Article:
Infographic: Creating a Culture of Transparency

Think Shift

Creating a Culture of Transparency

How food processor CEOs can turn the push for transparency into a competitive advantage.

Consumers, government and other parties continue to push for increased transparency around where food comes from, the ingredients used and how it is processed. As a food processor CEO, you have a decision to make. Do you continue to only meet the minimum mandatory requirements? Or do you take the road less traveled?

Meeting the Minimum Requirements

Meeting the Minimum Requirements Diagram

In addition to mandatory requirements, most food processors base their transparency efforts on an interpretation of consumer preferences.

  • Less processed ingredients
  • Less genetically modified ingredients
  • Less antibiotics or hormones
  • Less synthetic sweeteners, colors or flavors
  • Less high-fructose corn syrup


Culture of Transparency

Consumers live in a culture where food choices are constantly discussed, debated and re-evaluated based on shifting trends. To earn consumer trust, food processors must think beyond their supply chain and product labels.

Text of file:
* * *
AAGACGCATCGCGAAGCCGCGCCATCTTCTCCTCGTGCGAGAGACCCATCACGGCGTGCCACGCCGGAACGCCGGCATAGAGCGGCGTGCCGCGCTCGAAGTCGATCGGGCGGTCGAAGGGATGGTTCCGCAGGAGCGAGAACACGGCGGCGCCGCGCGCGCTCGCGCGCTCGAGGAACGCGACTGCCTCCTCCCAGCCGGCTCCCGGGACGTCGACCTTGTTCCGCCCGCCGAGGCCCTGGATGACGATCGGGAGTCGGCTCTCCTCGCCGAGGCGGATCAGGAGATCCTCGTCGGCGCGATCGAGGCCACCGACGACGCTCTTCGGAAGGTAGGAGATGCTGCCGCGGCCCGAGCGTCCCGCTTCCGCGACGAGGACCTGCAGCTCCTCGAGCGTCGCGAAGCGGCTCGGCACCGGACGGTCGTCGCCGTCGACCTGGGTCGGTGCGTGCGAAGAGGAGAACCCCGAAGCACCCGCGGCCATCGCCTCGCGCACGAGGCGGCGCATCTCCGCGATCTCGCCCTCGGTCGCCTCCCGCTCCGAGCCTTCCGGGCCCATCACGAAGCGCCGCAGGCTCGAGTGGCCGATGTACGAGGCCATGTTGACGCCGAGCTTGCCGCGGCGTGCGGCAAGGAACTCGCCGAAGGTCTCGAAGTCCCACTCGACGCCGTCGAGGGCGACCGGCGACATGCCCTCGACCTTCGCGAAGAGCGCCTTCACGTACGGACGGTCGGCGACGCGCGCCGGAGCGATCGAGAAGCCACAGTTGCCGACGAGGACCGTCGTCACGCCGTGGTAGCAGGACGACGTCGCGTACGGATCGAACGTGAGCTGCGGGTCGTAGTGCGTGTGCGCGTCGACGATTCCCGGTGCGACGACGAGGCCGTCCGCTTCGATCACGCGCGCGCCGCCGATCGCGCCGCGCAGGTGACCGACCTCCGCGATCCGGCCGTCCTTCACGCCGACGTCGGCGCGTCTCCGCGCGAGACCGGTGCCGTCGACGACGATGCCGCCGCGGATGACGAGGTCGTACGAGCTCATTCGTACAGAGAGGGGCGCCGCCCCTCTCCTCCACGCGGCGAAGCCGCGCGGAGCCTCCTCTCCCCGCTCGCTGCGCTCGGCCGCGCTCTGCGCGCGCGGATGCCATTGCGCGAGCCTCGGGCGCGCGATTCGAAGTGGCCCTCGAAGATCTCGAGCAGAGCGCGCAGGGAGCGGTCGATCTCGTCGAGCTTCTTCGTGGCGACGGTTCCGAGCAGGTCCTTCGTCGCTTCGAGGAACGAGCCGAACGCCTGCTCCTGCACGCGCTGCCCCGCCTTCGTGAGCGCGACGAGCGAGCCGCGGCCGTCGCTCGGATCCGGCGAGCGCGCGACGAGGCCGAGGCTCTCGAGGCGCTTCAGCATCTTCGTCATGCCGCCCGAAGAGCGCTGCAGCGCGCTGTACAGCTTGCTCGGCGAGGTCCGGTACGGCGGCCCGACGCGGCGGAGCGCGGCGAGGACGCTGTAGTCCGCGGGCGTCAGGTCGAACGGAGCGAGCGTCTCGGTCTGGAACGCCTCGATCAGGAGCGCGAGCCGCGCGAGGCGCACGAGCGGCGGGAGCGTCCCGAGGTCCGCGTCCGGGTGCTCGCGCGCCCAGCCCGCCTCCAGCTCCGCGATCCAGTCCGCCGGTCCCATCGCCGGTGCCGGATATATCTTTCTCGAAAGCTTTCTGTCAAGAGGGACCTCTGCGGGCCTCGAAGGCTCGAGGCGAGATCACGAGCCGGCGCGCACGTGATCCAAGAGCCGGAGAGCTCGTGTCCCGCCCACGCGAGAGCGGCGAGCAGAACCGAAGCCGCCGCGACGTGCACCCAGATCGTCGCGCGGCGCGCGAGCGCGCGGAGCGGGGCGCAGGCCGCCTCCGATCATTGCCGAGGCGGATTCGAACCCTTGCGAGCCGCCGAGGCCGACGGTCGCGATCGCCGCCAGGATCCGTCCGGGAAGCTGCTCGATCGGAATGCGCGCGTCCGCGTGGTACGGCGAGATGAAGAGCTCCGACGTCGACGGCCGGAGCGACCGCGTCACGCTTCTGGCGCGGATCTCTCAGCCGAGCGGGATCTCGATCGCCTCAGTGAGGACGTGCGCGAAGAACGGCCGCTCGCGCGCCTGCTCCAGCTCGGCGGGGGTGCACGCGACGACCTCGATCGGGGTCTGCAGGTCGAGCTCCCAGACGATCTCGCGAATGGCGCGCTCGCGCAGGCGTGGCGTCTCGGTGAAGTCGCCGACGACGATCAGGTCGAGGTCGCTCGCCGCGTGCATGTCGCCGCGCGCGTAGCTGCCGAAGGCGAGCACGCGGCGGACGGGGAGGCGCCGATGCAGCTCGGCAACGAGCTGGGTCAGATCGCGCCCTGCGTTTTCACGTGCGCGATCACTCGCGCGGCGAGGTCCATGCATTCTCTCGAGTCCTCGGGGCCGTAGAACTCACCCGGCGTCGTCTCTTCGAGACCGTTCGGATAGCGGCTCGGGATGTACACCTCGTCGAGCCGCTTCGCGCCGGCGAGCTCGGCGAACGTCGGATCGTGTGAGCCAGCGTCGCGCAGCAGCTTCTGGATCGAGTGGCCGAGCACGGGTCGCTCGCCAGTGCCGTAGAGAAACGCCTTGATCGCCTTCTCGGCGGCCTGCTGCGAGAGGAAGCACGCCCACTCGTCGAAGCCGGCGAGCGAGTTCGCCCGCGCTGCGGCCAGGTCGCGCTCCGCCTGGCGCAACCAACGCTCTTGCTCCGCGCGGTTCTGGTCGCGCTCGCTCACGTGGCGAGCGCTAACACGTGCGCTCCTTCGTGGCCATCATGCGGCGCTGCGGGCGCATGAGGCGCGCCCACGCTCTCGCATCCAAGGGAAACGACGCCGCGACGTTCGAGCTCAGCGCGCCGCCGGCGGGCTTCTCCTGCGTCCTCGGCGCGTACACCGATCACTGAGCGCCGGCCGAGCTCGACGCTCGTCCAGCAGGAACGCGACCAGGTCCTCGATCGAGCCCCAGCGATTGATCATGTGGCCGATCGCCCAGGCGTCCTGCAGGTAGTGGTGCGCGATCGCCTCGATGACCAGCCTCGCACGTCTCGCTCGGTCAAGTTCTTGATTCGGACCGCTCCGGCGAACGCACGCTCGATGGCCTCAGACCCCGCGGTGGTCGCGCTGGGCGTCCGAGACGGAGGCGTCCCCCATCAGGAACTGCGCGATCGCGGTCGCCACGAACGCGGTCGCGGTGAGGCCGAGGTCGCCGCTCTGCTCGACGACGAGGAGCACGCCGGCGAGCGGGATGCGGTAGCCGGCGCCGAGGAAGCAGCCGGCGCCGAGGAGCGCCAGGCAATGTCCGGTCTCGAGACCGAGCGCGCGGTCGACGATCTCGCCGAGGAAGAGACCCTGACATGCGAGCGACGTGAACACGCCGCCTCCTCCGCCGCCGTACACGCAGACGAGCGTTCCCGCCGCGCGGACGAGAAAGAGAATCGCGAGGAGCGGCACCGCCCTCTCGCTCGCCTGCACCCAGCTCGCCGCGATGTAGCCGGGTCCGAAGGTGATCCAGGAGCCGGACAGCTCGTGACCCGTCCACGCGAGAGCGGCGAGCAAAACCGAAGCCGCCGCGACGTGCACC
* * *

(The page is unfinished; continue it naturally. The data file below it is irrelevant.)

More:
"The consumer trust model shows that communicating your values is three to five times more important than simply communicating facts and science." - Charlie Arnot, CEO of the Center for Food Integrity.

True transparency requires that you:

Transparency Diagram

Leaders drive culture and culture drives brand.

As the wave of transparency continues to gain momentum, the future will belong to those food processors who exceed consumer expectations by creating a true culture of transparency.

At Think Shift we help intentional leaders drive change from the inside out. To learn more, check out our new eBook: How CEOs Drive Lasting Change


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